The buzz about Fight Club author Chuck Palahniuk's new collection of linked short stories, Haunted, is the type that will either scare you off immediately or have you scratching at bookshop doors to get in the minute the book comes out. There's no in-between, especially not when the main thing people are saying about this collection is that one of the stories makes audiences at author readings pass out, weep and vomit.

Well, don't be scared. The story in question, Guts, is such an over-the-top grossout spectacular that it ends up being more funny than disturbing. And that's a good thing. Palahniuk is a funny guy. Haunted is less a collection of horror stories than a warped satire, a combination of Survivor, Fear Factor and that Exquisite Corpse game where each person contributes a paragraph to the same story. The characters are named after their personalities: Miss Sneezy, Agent Tattletale, Miss America, Comrade Snarky. They all saw the same ad for a three-month writer's retreat. It's every aspiring author's dream: escape your real life for a while, and there's nothing to stop you from creating a masterpiece. But the retreat turns out to be not quite as advertised.

Things begin to go wrong almost immediately. No one is allowed to leave the old theater where the retreat is being held. Someone breaks the glass in a window and finds impenetrable concrete behind it. Rebellious would-be authors sabotage the food supply, then the furnace. In an effort to force the directors to let her out, one character hacks off her ear with a knife. This not only fails to get her out but also inspires the rest of the retreat-goers to hack off bits of themselves in an ever more obsessive race to become the star of the inevitable movie of their lives. Sure, they want to be rescued but not until things get bad enough to make a really great story.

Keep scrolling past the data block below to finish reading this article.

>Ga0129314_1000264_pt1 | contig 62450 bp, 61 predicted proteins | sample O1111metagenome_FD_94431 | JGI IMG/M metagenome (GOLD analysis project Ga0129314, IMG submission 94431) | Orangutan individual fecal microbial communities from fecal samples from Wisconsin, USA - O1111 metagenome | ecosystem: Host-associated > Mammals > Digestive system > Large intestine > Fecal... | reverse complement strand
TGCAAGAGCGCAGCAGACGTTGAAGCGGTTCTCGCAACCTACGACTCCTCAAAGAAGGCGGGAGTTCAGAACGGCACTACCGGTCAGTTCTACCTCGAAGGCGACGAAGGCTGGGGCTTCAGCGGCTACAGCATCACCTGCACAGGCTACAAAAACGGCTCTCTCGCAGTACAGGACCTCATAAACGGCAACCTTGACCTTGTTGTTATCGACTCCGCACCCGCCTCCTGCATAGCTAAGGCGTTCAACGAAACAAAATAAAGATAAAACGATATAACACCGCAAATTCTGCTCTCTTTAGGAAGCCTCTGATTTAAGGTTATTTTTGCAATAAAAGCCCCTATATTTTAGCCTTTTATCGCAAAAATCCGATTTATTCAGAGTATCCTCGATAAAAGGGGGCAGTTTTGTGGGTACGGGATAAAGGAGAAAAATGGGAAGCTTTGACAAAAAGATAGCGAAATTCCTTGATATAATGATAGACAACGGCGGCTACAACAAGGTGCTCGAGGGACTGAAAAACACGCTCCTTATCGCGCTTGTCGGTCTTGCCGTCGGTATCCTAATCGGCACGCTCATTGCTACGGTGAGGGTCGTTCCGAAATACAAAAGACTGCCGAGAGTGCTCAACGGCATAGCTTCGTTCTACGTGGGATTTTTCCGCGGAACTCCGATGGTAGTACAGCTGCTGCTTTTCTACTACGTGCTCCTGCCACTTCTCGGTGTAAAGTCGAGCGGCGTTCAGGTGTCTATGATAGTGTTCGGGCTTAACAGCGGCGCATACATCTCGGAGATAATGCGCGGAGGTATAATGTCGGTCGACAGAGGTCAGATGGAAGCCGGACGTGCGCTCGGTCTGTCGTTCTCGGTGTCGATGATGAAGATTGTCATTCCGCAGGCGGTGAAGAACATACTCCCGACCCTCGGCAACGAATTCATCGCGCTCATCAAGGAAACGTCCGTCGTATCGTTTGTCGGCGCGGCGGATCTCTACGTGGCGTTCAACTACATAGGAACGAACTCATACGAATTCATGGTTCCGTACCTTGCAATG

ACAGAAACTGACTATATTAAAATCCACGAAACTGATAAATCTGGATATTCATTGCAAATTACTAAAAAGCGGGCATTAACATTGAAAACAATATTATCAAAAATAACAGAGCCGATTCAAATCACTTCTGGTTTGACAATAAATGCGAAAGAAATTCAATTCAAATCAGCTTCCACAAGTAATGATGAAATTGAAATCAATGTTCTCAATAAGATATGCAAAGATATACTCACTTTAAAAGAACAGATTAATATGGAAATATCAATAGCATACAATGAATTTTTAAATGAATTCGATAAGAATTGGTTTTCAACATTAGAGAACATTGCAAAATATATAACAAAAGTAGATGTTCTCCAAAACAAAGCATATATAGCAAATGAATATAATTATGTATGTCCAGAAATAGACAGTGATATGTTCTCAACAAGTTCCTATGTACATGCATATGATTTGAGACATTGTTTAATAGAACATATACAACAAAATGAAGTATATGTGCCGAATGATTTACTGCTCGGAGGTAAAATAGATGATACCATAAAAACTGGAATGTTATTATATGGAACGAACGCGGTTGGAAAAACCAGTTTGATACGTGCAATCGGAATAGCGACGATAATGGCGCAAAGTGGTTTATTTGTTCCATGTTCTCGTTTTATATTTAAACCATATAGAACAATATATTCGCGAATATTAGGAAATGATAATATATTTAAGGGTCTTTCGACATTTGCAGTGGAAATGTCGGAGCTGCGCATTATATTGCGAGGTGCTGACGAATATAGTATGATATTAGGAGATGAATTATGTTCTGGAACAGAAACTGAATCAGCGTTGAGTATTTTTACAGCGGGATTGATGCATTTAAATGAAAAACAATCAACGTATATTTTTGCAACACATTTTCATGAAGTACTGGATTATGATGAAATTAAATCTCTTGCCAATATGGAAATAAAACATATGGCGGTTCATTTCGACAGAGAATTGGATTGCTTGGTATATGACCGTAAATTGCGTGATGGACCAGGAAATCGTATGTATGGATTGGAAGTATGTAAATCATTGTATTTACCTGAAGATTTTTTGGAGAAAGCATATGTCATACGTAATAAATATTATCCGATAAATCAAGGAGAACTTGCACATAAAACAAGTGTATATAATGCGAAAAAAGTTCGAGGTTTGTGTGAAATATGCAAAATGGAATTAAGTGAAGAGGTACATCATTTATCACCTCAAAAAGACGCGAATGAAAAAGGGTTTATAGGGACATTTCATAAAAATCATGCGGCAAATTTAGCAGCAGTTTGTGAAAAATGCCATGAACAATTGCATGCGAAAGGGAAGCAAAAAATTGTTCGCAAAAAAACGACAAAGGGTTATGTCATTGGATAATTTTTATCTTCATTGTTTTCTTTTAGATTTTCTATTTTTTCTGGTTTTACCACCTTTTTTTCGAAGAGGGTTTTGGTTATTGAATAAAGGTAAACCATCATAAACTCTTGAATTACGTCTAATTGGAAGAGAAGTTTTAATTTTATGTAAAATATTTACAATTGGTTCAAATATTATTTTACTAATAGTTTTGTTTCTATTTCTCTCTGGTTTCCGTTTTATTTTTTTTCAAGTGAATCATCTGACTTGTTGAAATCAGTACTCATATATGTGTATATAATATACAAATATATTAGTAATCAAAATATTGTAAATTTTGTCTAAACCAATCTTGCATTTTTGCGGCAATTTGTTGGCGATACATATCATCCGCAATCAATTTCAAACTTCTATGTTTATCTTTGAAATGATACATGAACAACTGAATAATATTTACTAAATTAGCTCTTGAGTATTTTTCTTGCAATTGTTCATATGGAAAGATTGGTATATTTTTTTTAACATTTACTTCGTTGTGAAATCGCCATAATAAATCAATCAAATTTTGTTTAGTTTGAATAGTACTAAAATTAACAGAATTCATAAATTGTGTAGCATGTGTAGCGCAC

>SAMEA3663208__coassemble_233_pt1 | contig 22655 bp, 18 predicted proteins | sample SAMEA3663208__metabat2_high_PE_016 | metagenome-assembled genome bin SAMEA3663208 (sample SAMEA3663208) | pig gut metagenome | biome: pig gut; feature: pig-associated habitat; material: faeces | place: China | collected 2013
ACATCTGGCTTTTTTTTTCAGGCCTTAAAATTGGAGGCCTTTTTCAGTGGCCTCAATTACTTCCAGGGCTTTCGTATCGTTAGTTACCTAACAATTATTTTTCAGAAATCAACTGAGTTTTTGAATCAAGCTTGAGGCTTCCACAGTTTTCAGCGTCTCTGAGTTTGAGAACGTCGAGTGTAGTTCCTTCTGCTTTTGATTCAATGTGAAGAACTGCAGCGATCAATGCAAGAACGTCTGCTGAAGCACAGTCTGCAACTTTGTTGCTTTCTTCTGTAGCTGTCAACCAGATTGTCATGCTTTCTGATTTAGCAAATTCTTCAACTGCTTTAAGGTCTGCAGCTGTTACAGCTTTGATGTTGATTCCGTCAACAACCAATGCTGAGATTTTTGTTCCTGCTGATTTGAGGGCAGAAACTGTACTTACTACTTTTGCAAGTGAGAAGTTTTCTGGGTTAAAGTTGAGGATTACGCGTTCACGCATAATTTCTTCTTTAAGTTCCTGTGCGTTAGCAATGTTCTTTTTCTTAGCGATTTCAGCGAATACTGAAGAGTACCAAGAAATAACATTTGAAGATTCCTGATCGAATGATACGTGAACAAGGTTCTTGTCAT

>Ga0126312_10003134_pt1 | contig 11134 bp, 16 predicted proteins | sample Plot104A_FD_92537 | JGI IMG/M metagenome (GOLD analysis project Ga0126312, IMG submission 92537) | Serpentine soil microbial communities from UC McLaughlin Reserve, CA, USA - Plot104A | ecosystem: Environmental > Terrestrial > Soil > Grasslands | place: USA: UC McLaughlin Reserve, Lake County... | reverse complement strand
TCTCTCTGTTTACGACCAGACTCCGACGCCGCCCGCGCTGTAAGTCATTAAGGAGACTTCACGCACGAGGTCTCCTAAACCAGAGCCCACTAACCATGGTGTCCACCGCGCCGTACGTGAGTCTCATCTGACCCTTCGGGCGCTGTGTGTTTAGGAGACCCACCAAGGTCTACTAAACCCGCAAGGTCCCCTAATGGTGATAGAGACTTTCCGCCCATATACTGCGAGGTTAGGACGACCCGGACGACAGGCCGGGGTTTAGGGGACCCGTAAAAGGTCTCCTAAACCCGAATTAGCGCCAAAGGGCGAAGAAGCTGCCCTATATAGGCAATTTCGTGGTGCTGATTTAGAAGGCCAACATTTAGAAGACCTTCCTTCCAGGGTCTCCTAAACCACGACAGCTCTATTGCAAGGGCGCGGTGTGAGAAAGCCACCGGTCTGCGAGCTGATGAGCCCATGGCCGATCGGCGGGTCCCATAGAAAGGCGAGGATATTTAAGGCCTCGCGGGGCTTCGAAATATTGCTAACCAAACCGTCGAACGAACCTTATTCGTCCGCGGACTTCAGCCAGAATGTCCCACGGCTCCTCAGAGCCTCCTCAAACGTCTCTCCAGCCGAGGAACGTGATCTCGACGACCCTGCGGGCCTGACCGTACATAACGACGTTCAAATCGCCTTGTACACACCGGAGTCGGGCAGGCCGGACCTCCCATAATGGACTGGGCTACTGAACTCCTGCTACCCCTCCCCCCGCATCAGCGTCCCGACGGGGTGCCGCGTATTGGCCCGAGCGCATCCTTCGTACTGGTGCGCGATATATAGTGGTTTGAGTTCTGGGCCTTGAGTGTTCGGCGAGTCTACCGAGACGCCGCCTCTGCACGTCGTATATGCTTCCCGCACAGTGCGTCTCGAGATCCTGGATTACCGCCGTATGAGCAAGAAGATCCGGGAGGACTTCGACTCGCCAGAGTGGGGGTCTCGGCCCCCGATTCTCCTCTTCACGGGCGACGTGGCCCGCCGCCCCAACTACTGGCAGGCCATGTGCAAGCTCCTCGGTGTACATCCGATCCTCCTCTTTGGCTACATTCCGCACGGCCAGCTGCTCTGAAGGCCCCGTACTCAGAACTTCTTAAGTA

Meanwhile, they're all sort of doing what they came for: telling stories. Interspersed with the narrative about what's going on at the retreat are short stories, each supposedly written by one of the characters. (Never mind that all the stories sound like they're written by Chuck Palahniuk.) These get more brutal as the situation becomes increasingly dire. In one, a resuscitation dummy is put to not necessarily educational use by a police department. In another, a reporter down on his luck frames and kills a former child star to win a Pulitzer. In several of them, children go missing for horrific reasons.

Still, the scariest thing about the stories is the same thing that's always scary in a Palahniuk book the hints of evil lurking underneath a seemingly placid reality. He's an expert at inducing paranoia by rattling off details that make you question long-held assumptions. Are those people who stand in line at movie premieres actually paid to be there, just to make the movie seem more exciting? Can you kill someone with a foot massage? Are the homeless really just bored millionaires out slumming? Can you explode from eating too many freeze-dried dinners at once? It doesn't even matter if the answer to these questions is yes. Once you're presented with the question, you can't shake it. (After Fight Club, for example, will anyone ever order clam chowder in a restaurant again?) It haunts you. And that is pretty scary.

Becky Ohlsen writes from Portland, Oregon.

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